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Asian Values

“Last year, ‘Asian values’ became the one-stop explanation for the success of countries such as China, South Korea, Japan, Taiwan, Singapore and Vietnam in controlling the virus. The west, many insisted, had paid for its individualist ethos by having populations refuse to obey the authorities, fail to wear masks or observe lockdowns.

Except that it has not quite turned out like that. … Tokyo is in its fourth lockdown and Covid cases are still rising sharply. … Less than a third of the population has been vaccinated and only a minority trust Covid vaccines. The only other nation so sceptical of vaccines is another east Asian country, South Korea. … All this puts a dent in the claim that Asian countries are particularly trusting of authority and exhibit a herd-like obedience.

Meanwhile, in Britain, 96% trust Covid vaccines. The supposedly highly individualist population has throughout the pandemic desired more restrictions than the government imposed. … Such attitudes are not peculiar to Britain. At the beginning of the pandemic, most European nations were highly supportive of lockdowns and other restrictions on personal freedoms, much to the surprise of the authorities. Trust in vaccines has increased in most European nations, including in France where, for historical reasons, there has been greater hesitancy. …

Far from there being a simple east/west divide, the global picture is messy in terms of attitudes, policy and outcomes. East Asian countries have disappointingly low vaccination rates, but the numbers of Covid deaths also remain low. Britain has a very high proportion of vaccinated people, but the numbers of deaths are very high …

This messiness reflects the fact that both responses to Covid-19 and the outcomes are the products of many factors. One reason many east Asian states were initially better prepared for Covid was their recent experience of similar diseases, especially Sars. …

Much of this complexity gets ignored in the drive to look for simple categories through which to view people and events and for simple divisions with which to explain the world. Many cultural developments in east Asian countries, from Seoul’s club scene to Japanese subcultures, belie the ‘conformist’ tag. Or consider that in comparing China and Taiwan the fact that one is authoritarian and the other democratic matters more than the fact that both have Confucian traditions. Ignoring that distinction allows many to portray authoritarianism as Confucianism. Nor is Confucianism the only philosophy in east Asian countries – it is simply the one with which western observers are most familiar.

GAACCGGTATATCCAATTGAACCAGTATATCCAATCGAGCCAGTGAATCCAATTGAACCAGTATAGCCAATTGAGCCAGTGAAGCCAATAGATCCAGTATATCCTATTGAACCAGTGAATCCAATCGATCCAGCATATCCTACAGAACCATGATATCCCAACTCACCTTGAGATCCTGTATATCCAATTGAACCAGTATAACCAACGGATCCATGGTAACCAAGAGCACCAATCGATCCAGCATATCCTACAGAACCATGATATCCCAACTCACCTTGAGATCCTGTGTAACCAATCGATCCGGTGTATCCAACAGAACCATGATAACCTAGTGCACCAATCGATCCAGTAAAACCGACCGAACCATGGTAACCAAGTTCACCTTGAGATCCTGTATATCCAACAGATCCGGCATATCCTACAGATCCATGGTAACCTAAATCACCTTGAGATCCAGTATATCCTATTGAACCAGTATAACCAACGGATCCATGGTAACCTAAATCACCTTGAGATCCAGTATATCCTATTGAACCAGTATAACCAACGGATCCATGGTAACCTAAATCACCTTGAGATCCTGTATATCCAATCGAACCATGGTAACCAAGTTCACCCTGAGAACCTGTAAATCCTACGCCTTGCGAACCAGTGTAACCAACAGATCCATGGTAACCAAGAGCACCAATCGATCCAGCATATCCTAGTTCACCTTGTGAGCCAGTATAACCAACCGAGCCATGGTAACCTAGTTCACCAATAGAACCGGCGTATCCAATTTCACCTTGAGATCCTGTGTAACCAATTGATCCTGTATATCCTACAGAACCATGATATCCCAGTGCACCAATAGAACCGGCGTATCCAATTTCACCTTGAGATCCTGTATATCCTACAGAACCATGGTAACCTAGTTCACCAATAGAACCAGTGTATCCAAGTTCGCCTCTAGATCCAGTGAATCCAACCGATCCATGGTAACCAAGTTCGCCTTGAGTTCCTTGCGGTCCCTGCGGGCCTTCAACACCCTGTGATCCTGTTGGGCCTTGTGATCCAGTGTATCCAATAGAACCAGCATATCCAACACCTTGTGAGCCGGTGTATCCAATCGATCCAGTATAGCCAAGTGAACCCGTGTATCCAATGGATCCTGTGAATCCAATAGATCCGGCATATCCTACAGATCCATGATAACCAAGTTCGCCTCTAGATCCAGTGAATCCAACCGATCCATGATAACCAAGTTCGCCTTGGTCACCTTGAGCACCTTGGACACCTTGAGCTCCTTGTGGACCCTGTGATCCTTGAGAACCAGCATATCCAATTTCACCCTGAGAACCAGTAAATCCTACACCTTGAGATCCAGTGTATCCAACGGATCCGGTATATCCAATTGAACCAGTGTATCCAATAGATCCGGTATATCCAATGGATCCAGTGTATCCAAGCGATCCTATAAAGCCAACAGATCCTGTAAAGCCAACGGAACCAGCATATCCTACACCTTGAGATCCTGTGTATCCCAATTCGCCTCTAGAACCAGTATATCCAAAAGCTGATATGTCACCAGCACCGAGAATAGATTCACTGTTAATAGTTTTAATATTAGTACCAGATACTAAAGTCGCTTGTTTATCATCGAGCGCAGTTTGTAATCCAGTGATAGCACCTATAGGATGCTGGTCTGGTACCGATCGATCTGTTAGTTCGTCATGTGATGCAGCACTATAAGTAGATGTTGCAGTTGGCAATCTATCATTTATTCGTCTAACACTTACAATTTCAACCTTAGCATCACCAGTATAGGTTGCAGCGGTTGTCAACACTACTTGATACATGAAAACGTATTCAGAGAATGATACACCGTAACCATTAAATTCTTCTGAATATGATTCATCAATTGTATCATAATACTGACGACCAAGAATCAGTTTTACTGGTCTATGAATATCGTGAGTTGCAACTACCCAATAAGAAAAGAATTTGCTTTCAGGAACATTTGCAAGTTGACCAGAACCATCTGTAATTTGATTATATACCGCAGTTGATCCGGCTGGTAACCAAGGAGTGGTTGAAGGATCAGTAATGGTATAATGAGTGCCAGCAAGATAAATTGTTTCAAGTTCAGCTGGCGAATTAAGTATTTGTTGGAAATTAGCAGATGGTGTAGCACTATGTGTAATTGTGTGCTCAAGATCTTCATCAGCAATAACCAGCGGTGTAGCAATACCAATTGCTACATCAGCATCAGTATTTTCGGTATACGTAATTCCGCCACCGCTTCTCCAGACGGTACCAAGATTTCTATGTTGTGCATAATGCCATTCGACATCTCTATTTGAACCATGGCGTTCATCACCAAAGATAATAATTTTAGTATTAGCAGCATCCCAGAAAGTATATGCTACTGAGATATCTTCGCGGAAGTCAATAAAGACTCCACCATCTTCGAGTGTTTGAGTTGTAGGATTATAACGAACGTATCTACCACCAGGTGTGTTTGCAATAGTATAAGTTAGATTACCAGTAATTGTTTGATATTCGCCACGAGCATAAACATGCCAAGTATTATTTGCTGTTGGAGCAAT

Similarly, the idea that one can simply distil ‘western values‘ into individualism is as misleading as imagining that ‘eastern values’ are synonymous with conformity. …

Perhaps the most depressing consequence of the east/west myth is the belief that one can have only one or the other: that one can either be socially minded or believe in individual freedoms. The fallout from this kind of zero-sum thinking has been the distortion of ideas both of freedom and of social-mindedness. On the one hand, ideas of freedom and rights have been increasingly associated with the right and trivialised. When the refusal to wear a mask becomes seen as a heroic celebration of individualism, there is something deeply confused about the notion. Meanwhile, many sections of the left seem to have forgotten the importance of freedom to those who least possess it and have come to view community-mindedness as the imposition of greater restrictions.

There are clearly cultural differences between nations but to frame such differences in terms of ‘east v west’ is to ignore the reality. If the pandemic has revealed anything about values, it is that east and west are still struggling to work through the relationship between individualism and community-mindedness.”

aus: Kenan Malik: Can Covid death rates be reduced to a clash of values? It’s not so simple. The Guardian Online, 8.8.21, im Internet.

08/21

08/08/2021 (17:27) Schlagworte: EN,Lesebuch ::

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